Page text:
Vitamins C, E: No Effect on Preeclampsia


From the New England Journal of Medicine

Major Finding: The rates of preeclampsia were not significantly different between groups, occurring in 7.2% of the women receiving vitamin C and vitamin E and 6.7% of the placebo group.

Data Source: A large multicenter trial of 10,154 low-risk, nulliparous women from 16 clinical centers.

Disclosures: The study was supported by grants from the National Institute of Child Health and Human Development; the National Heart, Lung, and Blood Institute; and the National Center for Research Resources. Some of the investigators disclosed financial conflicts.

Daily supplementation with vitamins C and E starting between 9 and 16 weeks' gestation did not reduce the rate of pregnancy-associated hypertension, according to a large multicenter trial in low-risk, nulliparous women.

The findings “provide no support for the use of vitamin C and E supplementation in pregnancy to reduce the risk of preeclampsia or its complications,” wrote Dr. James M. Roberts of the University of Pittsburgh and his colleagues (N. Engl. J. Med. 2010;362:1282-91).

The study randomized 10,154 nulliparous women from 16 clinical centers. All women had singleton pregnancies, with gestational age at randomization ranging between 9 weeks, 0 days and 16 weeks, 6 days. The women were randomly assigned to take 1,000 mg of vitamin C and 400 IU of vitamin E daily, or matching placebo, until the end of their pregnancies. They returned any unused study drug each month and received a new batch, at which time they reported any side effects, and had their blood pressure and urine protein levels measured.

The primary outcome of the study was a composite of pregnancy-associated hypertension and serious adverse outcomes in the mother, fetus, or neonate, while the secondary outcomes included preeclampsia and other maternal and neonatal outcomes.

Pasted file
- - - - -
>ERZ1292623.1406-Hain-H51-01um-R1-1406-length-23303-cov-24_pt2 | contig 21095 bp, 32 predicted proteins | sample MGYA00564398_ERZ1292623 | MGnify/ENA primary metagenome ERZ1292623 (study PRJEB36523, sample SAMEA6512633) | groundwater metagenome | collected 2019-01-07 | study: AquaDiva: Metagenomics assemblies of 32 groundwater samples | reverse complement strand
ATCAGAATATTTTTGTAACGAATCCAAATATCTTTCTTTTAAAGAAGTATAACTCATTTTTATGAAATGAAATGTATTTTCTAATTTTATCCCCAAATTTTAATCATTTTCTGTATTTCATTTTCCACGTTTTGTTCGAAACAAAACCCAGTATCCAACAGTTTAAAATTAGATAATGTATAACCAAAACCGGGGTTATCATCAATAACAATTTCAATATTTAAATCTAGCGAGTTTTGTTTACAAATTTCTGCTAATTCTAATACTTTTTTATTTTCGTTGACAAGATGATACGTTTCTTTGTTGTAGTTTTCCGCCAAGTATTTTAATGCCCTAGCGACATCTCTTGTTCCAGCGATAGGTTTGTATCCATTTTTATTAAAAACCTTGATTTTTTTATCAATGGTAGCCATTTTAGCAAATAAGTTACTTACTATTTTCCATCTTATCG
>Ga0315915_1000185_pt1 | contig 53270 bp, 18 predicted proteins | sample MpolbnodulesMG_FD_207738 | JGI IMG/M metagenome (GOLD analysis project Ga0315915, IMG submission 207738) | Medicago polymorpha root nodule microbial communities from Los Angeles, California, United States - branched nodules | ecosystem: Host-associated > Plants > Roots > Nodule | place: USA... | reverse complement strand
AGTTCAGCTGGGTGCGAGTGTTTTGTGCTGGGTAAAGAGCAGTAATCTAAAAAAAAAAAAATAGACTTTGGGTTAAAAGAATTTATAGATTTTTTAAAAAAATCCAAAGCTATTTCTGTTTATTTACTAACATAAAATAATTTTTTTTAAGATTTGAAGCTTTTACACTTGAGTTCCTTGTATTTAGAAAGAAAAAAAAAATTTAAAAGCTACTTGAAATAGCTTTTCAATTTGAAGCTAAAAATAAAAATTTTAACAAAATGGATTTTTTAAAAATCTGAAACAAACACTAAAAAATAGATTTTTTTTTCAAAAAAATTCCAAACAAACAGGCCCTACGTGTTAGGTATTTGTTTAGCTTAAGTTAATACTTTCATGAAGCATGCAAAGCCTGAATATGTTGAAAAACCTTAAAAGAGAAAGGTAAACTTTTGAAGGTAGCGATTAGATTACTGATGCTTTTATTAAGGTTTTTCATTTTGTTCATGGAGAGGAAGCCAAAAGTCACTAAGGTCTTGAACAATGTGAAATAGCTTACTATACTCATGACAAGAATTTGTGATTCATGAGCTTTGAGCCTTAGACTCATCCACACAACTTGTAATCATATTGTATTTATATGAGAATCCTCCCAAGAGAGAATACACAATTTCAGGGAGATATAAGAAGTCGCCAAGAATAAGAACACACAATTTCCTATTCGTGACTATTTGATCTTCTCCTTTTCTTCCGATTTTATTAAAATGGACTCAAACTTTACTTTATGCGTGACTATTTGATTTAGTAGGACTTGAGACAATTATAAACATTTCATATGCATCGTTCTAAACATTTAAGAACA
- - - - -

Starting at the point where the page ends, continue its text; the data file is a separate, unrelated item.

After some subjects were lost to follow-up or removed, a total of 4,993 women from the vitamin arm and 4,976 from the placebo arm were included in the final analysis.

Neither the primary or secondary outcomes of the study were significantly affected by vitamin treatment. A total of 6.1% of the vitamin group and 5.7% of the placebo group met criteria for the primary outcome. Similarly, the rates of the secondary outcome, preeclampsia, were not significantly different between groups—occurring in 7.2% of the vitamin group and 6.7% of the placebo group.

Several other studies have found a similar lack of benefit to antioxidant vitamins in terms of altering the risk of hypertension in pregnancy, and the authors suggested several possible explanations.

First, although there is evidence of oxidative stress in preeclampsia, it might not necessarily be important in the pathophysiology of the disease. Or, perhaps it is relevant, but only to a subset of preeclamptic women.

Yet another suggestion was that supplemental vitamin C and E may not be beneficial if women already have adequate concentrations at baseline. It has been suggested that the therapeutic antioxidant window might be between 8 and 10 weeks' gestation at the initiation of intervillous blood flow. However a post hoc subgroup analysis limited to women who were treated before 13 weeks' gestation showed no difference in outcome.

This and other studies have found no benefit of the antioxidant vitamins C and E in altering the risk of hypertension in pregnancy.

Source James E. Reinaker/Elsevier Global Medical News

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